“In light of what happened to her, everyone really rallied around Lois.”
ASK, the Association for the Support of Children with Cancer, creates lots of opportunities for the families of children being treated at the clinic to get together, she said. “ASK does a great job of making that place [the clinic] bright and cheerful,” she said.
Travis Sabalewski, a member of ASK’s Board of Directors, said the organization was founded by a group of parents of children who were receiving treatment at the MCV clinic.
Sabalewski got involved because he has a daughter who is a cancer survivor, he said.
“She’s been out of treatment for about a year,” he said. Approximately 500 children, many of them from this area, are treated at the clinic each year, he said. One of ASK’s programs to help raise awareness of pediatric cancer is Kourageous Kids. The presentation includes posters with photos of the children and written statements by the parents or children about their ordeal, he said.
“It’s an amazing testament to how strong those families are and how strong and courageous these kids are,” he said. Lois is one of the organization’s Kourageous Kids this year.
Writing her thoughts for the display was daunting, Hogan said.
“How do you put into words this experience you’re having?” she said. Essentially, she said, she wrote that though cancer took her daughter’s hair, ability to go to preschool and freedom, “there’s so much it didn’t manage to take from her.”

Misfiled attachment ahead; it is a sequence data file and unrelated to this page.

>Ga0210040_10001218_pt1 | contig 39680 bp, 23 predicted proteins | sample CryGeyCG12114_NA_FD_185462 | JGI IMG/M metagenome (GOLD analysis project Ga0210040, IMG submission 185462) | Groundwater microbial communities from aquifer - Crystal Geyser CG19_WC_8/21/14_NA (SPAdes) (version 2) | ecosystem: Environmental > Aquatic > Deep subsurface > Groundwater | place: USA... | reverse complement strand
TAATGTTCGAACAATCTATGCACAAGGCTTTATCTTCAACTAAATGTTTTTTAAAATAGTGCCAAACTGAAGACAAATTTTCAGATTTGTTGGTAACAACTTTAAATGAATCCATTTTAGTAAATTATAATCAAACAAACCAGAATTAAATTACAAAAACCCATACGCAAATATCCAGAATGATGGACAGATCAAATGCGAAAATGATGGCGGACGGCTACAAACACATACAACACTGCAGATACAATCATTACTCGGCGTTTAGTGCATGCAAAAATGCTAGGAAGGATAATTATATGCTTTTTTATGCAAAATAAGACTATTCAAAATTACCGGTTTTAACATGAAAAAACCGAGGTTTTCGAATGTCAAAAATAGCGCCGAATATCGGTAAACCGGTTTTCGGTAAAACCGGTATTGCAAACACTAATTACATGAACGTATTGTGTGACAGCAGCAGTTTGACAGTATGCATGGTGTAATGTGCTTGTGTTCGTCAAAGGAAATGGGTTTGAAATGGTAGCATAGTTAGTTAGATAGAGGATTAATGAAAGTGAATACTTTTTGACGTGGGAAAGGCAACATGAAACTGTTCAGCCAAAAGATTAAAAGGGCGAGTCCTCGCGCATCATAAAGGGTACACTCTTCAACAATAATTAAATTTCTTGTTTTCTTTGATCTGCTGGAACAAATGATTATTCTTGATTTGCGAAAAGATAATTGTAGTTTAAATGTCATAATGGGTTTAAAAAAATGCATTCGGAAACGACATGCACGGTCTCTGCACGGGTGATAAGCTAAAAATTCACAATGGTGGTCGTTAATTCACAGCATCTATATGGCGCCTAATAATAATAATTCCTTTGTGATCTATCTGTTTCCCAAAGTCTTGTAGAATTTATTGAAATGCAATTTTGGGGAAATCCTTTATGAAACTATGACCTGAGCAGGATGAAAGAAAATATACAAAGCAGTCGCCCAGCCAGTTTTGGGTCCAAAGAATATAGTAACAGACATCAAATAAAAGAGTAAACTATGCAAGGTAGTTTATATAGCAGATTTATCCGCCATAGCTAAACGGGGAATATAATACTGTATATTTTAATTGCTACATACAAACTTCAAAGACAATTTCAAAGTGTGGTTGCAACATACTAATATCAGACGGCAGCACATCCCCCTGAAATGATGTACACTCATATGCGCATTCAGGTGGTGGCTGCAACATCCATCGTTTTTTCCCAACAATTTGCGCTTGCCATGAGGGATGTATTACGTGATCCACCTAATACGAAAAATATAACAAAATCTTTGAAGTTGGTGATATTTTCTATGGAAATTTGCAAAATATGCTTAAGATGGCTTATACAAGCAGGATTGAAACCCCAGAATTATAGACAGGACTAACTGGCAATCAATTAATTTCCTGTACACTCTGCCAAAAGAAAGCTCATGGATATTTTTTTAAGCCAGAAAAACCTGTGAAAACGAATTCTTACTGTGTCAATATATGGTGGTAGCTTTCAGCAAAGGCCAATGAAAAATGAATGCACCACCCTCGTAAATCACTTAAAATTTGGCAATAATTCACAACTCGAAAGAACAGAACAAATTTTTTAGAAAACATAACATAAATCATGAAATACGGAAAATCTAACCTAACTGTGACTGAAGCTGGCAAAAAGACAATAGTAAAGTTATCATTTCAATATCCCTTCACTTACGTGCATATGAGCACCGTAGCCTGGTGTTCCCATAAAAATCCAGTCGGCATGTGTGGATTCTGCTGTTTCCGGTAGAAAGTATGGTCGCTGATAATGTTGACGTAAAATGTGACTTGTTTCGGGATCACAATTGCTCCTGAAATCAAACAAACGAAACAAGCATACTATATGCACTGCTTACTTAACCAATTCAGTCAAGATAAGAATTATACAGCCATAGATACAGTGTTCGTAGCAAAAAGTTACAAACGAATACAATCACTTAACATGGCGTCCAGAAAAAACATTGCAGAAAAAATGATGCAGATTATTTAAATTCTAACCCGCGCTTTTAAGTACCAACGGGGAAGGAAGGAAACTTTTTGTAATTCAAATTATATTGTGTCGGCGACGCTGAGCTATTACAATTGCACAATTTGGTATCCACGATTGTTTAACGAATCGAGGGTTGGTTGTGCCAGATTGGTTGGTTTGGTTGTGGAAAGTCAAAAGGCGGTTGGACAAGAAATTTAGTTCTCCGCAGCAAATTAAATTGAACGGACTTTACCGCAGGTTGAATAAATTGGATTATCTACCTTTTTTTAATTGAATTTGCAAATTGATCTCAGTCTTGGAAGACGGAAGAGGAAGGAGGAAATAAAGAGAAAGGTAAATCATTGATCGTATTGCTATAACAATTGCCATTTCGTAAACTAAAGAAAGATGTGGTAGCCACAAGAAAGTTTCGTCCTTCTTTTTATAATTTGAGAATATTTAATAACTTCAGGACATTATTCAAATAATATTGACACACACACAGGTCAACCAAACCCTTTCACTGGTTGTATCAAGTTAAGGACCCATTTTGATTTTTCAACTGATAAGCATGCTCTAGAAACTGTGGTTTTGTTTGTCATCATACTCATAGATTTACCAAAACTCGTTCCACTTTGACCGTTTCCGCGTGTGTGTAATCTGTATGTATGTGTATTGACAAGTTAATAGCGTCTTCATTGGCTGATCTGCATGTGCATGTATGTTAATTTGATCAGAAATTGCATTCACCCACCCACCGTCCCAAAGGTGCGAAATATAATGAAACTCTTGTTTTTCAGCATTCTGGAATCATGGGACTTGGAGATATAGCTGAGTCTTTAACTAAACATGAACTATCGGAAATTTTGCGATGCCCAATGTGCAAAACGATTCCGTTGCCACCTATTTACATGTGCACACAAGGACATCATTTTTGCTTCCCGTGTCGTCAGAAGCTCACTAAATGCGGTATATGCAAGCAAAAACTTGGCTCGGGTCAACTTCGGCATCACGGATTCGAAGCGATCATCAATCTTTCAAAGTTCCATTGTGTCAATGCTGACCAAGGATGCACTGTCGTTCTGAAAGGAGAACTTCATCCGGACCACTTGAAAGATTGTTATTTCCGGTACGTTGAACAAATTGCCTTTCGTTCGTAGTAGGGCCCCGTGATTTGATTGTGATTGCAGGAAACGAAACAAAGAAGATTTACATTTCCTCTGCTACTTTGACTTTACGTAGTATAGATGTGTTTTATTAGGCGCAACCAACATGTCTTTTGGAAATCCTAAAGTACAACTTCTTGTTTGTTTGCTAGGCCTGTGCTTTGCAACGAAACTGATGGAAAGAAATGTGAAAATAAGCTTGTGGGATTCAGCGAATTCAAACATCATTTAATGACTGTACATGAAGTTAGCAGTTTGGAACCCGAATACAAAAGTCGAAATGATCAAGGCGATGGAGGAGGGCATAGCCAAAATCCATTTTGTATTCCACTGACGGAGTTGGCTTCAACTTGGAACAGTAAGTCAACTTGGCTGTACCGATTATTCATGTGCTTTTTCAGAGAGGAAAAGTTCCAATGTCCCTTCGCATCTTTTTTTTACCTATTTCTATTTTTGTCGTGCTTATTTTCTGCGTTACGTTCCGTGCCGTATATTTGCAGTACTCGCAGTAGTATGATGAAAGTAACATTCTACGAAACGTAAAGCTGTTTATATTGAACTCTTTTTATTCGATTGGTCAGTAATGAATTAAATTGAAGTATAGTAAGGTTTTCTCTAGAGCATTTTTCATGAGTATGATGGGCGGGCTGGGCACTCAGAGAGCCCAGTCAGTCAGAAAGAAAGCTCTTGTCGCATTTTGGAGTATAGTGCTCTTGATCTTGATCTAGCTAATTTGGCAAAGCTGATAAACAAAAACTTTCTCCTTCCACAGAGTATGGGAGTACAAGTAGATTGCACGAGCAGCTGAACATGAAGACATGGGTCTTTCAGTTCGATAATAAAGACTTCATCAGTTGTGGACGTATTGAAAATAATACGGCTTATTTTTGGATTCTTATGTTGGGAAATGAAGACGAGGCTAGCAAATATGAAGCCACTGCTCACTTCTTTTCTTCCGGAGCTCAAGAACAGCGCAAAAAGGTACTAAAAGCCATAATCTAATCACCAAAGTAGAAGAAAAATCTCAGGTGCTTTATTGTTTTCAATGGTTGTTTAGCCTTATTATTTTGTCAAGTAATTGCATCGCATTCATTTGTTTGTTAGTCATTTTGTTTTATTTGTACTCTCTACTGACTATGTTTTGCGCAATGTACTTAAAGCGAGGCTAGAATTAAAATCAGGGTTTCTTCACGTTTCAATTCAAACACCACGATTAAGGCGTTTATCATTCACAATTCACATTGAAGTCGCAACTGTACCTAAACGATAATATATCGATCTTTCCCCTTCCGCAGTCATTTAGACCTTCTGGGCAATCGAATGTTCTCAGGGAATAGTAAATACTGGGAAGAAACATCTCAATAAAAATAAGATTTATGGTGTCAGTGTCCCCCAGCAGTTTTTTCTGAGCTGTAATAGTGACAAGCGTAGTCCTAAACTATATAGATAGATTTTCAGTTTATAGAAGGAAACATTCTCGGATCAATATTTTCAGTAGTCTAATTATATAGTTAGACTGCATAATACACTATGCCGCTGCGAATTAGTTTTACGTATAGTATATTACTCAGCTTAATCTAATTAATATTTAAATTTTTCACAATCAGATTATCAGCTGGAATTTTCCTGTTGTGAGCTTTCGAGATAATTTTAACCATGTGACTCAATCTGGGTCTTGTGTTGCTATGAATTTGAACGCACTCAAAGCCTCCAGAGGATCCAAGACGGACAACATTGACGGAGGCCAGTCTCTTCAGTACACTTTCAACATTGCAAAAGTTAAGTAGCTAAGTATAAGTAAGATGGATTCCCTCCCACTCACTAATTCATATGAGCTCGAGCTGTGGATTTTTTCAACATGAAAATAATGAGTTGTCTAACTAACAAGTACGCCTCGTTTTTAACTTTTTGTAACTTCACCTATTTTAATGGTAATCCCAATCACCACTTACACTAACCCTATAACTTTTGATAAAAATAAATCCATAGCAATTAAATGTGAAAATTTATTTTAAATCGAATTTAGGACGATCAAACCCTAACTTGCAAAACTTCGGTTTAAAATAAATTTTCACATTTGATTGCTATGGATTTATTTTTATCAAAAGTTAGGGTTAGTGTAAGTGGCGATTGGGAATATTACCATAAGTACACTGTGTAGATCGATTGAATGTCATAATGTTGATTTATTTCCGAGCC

Hogan and her husband, Jay, “would talk about often how lucky we are in many respects,” she said. “We’re very lucky one of us was in the hospital with Lois every minute of every hour she was in.” The family is also lucky because of the relatively short length of Lois’ treatment, she said.
“Yes, it’s been the longest eight or nine months of our lives, but compared to many of the families we met, we got off easy,” she said. “You live in constant fear for your child’s life. … It consumes your life. You also let yourself go to pot.”
To other parents facing their child’s cancer diagnosis, Hogan would say, “Buckle your seatbelt.”
“I would tell them that I think, probably, some of our darkest moments as a family happened,” she said. “But, throughout this horrible experience, there have been lots of moments of joy. … It’s really made us appreciate what we do have and it has really shown us how amazing our daughter is.”
It’s hard to get used to the ordeal being over, she said. Though Lois’ risk of a relapse is less than 5 percent, Hogan doesn’t feel that the family can ever fully step out of that world.
“I’m not ready quite yet to do it, but I want to find some way to help out,” she said. “It is hard to shake that fear that you’re living under, but it’s so nice to be able to say,
‘Yes,’” and begin making plans to go out, attend other children’s birthday parties, etc..
Both Lois and her 14-month-old bother, McGuire, will start preschool on Sept. 13, Hogan said. As the family’s life returns to normal, she said, “it’s almost like I have survivor’s guilt.”
“We’re done, but I can think of all these friends we’ve met at the clinic who are still fighting the good fight,” she said.